SOLOMON: We are all human. We all misstep. I have a lot more time for someone who genuinely engages with the community and messes up than someone who doesn’t listen to trans people and doesn’t cast trans people and doesn’t give back to our community in any way, and is just doing it for their own ego. And usually the art is a disaster. I’ve never seen anyone who takes that approach make trans art that’s not a complete train wreck.
CHEN: Tread carefully and sensitively. Think about who you want involved and who you want to closely collaborate with. And again: Does your work benefit them in some way? And it needs to be a big, tangible benefit—like if you had a big grant and could afford to pay black performers who may not otherwise get this lucrative financial opportunity. If you were a professor at a big university, or you had the opportunity to launch the performance at a well-known public venue like National Sawdust, and the performance could help leverage a promising career in a meaningful way—if you can help a community benefit, then maybe maybe it’s a project you can embark on, but not necessarily if it feels self-serving, a pseudo-benevolent “look at me giving you a platform!”
As inti has pointed out, programming and the creation of identity-based music isn’t purely about “service provisions,” it isn’t just about getting more people in the door—it ultimately has the power to be about something so much deeper. What is there to be gained from delving into this work on a deeper level—on the level of personal, human connection?
JOACHIM: This work makes me feel connected to a community in a really beautiful way, and I don’t think that’s something I’m ever going to forget in my life. It’s instilling this practice in me to connect with other people. To really look at somebody and hear their whole story—not who you think they are, not who you want to believe they are, but to see them for who they really are, and to being accepting of that. That’s something that I was never taught in any educational or creative space, and it has become invaluable to me. It is now simply becoming a part of who I am walking through life every day, and that feels worth it, even if the show ends up being terrible.
I’m mostly concerning myself with knowing that the process is not about me. It’s about being a vessel to take in all these wonderful, beautiful stories. Mostly it’s about keeping myself out the way as I become deeply connected to a lot of these people and their stories, and having my eyes open and ears open each time I talk to somebody new. There’s just so much we don’t know about each other. And it’s already felt like such a fulfilling practice to be learning more about everybody around me.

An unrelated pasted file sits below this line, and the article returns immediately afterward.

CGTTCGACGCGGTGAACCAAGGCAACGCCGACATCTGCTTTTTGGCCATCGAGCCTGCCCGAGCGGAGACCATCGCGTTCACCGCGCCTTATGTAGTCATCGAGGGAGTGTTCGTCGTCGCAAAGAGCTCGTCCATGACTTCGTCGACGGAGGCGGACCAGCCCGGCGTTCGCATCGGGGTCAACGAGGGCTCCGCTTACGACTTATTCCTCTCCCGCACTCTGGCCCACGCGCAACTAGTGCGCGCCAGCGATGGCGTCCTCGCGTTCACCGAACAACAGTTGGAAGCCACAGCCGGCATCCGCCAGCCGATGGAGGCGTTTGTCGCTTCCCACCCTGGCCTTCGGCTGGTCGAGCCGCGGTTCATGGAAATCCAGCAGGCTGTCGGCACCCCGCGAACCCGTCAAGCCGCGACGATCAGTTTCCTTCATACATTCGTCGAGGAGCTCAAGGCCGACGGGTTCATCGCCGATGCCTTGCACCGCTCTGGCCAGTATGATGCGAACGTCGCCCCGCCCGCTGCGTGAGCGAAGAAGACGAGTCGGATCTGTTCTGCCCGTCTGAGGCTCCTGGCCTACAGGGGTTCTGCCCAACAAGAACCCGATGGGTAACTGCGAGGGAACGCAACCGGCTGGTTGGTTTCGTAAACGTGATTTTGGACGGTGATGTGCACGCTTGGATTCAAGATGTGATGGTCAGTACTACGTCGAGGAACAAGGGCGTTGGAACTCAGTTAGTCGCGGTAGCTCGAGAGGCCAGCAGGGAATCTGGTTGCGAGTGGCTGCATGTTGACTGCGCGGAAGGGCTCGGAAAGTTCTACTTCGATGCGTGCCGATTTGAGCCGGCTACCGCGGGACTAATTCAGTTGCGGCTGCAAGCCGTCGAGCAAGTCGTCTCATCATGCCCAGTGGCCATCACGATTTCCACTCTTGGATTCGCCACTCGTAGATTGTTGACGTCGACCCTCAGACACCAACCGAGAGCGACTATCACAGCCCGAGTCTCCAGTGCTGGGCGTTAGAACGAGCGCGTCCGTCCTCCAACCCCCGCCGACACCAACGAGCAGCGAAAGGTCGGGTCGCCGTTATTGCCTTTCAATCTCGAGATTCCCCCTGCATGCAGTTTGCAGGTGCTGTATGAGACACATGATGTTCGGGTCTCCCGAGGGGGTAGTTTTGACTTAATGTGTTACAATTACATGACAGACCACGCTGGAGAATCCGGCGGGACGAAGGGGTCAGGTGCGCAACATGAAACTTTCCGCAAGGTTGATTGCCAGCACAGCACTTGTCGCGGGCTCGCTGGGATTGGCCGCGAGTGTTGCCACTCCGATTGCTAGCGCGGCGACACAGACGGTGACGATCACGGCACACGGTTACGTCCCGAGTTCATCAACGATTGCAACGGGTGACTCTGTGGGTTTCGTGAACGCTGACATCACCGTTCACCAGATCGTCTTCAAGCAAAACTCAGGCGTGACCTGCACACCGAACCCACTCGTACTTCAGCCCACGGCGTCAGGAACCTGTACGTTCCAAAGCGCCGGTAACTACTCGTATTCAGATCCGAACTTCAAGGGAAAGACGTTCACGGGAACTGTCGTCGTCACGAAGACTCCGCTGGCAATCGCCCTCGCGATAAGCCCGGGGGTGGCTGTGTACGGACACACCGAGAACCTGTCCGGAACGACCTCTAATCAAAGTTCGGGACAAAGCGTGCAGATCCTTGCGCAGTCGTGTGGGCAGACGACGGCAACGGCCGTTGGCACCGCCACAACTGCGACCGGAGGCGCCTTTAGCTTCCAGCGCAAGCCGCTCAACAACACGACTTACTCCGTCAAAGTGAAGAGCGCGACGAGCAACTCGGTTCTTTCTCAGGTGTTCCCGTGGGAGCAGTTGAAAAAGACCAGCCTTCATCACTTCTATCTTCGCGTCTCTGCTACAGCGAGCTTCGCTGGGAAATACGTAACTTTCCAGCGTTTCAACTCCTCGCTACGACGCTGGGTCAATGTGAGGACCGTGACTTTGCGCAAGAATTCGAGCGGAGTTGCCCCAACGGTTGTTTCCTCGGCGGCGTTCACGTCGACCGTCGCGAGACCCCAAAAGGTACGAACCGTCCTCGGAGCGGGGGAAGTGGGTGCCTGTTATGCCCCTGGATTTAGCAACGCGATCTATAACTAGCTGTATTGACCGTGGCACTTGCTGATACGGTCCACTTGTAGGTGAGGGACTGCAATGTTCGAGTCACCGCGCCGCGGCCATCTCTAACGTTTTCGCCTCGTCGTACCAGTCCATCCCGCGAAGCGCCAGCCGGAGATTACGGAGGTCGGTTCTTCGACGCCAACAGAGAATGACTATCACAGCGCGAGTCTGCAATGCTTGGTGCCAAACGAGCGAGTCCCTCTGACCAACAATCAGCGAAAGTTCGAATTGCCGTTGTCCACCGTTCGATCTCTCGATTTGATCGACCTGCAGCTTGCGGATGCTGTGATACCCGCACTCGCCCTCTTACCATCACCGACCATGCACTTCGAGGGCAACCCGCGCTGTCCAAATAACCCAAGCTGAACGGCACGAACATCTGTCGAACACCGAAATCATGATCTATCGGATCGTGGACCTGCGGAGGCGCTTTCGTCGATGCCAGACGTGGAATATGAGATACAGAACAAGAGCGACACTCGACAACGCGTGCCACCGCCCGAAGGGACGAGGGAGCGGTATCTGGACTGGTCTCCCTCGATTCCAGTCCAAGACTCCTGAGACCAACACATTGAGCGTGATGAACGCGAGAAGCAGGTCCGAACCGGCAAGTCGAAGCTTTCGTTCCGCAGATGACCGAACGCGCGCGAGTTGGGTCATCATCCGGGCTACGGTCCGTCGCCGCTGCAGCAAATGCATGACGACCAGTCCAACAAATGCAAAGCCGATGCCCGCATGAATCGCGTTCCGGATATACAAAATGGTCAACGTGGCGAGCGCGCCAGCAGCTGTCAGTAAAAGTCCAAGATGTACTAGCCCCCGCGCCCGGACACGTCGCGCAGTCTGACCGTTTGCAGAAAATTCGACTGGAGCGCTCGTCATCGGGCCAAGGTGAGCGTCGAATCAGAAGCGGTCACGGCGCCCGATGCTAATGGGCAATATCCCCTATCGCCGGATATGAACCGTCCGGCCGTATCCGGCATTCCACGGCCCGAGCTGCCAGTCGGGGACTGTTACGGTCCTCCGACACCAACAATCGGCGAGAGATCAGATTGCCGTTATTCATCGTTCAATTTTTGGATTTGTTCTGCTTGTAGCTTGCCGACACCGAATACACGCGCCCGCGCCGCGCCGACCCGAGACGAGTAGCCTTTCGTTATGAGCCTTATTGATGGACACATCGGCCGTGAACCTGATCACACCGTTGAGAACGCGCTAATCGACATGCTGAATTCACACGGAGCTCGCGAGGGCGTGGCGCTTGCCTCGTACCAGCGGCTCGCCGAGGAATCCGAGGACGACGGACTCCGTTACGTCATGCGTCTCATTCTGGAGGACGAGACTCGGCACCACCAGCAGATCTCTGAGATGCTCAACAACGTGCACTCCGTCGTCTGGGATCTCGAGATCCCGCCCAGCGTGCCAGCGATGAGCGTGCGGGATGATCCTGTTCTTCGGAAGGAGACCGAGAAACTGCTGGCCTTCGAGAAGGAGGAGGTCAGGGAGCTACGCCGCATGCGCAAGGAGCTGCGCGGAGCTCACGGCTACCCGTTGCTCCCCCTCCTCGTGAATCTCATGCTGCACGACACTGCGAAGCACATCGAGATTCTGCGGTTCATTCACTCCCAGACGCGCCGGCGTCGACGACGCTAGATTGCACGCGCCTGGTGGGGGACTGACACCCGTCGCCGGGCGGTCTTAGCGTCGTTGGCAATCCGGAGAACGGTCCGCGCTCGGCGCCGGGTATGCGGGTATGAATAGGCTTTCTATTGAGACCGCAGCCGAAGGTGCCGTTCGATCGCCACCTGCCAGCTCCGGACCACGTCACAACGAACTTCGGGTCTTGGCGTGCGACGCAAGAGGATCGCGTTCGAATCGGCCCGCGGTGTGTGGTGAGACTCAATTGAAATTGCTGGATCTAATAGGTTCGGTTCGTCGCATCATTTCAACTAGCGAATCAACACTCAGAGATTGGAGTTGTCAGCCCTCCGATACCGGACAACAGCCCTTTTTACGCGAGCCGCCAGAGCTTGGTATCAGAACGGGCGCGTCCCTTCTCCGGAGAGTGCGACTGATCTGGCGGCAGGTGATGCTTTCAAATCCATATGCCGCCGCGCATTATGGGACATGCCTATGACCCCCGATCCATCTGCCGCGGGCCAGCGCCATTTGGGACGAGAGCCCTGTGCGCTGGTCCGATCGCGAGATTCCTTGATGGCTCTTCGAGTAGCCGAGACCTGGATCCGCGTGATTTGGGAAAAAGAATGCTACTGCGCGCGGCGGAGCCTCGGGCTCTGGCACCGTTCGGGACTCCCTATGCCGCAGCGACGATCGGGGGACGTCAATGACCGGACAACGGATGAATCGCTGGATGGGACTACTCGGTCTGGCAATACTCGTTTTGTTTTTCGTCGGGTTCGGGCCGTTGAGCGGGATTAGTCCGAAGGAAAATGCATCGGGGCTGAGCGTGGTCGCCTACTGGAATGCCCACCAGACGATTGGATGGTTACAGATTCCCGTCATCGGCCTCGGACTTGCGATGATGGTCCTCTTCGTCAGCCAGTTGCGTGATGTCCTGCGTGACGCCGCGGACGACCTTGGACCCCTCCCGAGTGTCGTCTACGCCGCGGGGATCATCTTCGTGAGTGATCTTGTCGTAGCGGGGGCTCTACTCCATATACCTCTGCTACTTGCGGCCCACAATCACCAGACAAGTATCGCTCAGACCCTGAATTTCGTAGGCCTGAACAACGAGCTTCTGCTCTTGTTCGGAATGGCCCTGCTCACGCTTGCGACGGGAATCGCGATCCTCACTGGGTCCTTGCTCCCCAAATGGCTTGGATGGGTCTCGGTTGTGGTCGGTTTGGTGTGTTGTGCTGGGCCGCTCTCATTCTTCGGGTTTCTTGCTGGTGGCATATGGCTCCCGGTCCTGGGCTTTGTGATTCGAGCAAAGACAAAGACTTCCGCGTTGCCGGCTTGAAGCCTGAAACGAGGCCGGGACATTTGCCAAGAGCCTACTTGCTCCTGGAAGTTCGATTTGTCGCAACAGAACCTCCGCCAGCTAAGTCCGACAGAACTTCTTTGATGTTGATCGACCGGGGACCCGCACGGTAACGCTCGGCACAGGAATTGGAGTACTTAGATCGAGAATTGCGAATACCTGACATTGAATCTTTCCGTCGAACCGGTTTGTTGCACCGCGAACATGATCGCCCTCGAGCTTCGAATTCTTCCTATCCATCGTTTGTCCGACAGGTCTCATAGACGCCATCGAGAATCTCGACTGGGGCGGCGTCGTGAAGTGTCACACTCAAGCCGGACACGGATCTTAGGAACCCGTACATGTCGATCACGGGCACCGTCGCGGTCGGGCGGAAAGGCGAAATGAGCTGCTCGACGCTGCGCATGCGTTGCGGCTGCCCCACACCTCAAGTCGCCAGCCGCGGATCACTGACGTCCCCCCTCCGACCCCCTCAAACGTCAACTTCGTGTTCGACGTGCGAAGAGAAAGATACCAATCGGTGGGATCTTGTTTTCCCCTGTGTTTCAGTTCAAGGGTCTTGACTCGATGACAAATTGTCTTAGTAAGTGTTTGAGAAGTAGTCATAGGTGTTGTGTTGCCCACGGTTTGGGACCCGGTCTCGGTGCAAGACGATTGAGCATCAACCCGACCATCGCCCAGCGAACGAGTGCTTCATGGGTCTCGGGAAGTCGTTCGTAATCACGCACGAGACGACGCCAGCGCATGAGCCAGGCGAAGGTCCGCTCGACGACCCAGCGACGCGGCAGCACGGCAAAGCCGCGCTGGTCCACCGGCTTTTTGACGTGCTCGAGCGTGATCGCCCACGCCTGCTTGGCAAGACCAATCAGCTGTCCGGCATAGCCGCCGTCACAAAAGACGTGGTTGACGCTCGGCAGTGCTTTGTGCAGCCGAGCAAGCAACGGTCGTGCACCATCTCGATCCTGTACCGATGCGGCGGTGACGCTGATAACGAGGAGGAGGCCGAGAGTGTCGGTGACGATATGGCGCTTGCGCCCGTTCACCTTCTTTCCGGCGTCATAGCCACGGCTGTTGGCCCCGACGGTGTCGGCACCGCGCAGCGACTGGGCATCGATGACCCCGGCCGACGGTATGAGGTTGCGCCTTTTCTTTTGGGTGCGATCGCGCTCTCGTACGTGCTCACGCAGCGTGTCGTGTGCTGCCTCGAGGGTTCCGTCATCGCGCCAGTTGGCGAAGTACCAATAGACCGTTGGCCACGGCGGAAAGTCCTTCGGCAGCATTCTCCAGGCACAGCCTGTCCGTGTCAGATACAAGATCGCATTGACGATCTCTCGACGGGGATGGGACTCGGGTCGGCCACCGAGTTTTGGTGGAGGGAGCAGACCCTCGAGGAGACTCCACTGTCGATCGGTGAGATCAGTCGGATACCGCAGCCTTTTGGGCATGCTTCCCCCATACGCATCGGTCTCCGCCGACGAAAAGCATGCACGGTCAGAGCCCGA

FIGGIS-VIZUETA: Organizations that have started to structurally integrate the voices of gender expansive folk seem to be doing really good work; ICE and ACO coming to mind with some recent appointees. “If you have any questions about this work, please reach out. We have people who specifically engage with these issues.” That’s a first step to accountability and safety.
I’ve been impressed by American Composers Orchestra in particular, with Aiden Feltkamp recently starting there. They have single-handedly made me feel incredibly welcome in that space. They’ve followed up with me after meetings, they’ve been super transparent about…why does it feel like notation is a big boundary here, why does it feel like there are a lot of other boundaries here, as much as we’re trying to say that there’s a stylistic openness? These are the beginnings of inquiry and structural work done right. I hope to see so much more in the future.
Composer inti figgis-vizueta is a queer Andinx experimental composer based in Brooklyn, NY. They write identity-focused musics, often channeling story-telling and the manifestation of non-hegemonic voices in concert spaces.
Mazumal (vocalist Felicia Chen and cellist Olivia J. P. Harris created) is a duo committed to innovative music that promotes inclusivity and engages with social issues, such as race, feminism, inequality, and sustainability.
Composer-performer Nathalie Joachim is co-artistic director and flutist of the four-time Grammy winning contemporary chamber ensemble Eighth Blackbird, and co- founder of the critically acclaimed urban art pop duo, Flutronix.
A recent graduate from New York University’s Graduate Musical Theatre Writing Program, Brin Solomon [they/them] is a composer and theatre maker who writes songs full of striking imagery, unusual harmonies, and flowing, lyrical melodies.
Annika Socolofsky is a US composer and avant-folk vocalist. She has collaborated with artists such as the Rochester Philharmonic, Albany Symphony, Knoxville Symphony Orchestra, Eighth Blackbird, Third Coast Percussion, So Percussion, and sean-nós singer Iarla Ó Lionáird. She is a recipient of a Fromm Foundation Commission, Cortona Prize, and a BMI Student Composer Award, and has been awarded fellowships to the Blackbird Creative Lab, Banff Centre, Cabrillo Festival, Bang on a Can, Cultivate at Copland House, and Brevard Music Center. Annika is a doctoral candidate in composition at Princeton University. She holds an MA in composition from the University of Michigan. aksocolofsky.com
Classical music coverage on National Sawdust Log is supported in part by a grant from the Rubin Institute for Music Criticism, the San Francisco Conservatory of Music, and the Ann and Gordon Getty Foundation. The Log makes all editorial decisions.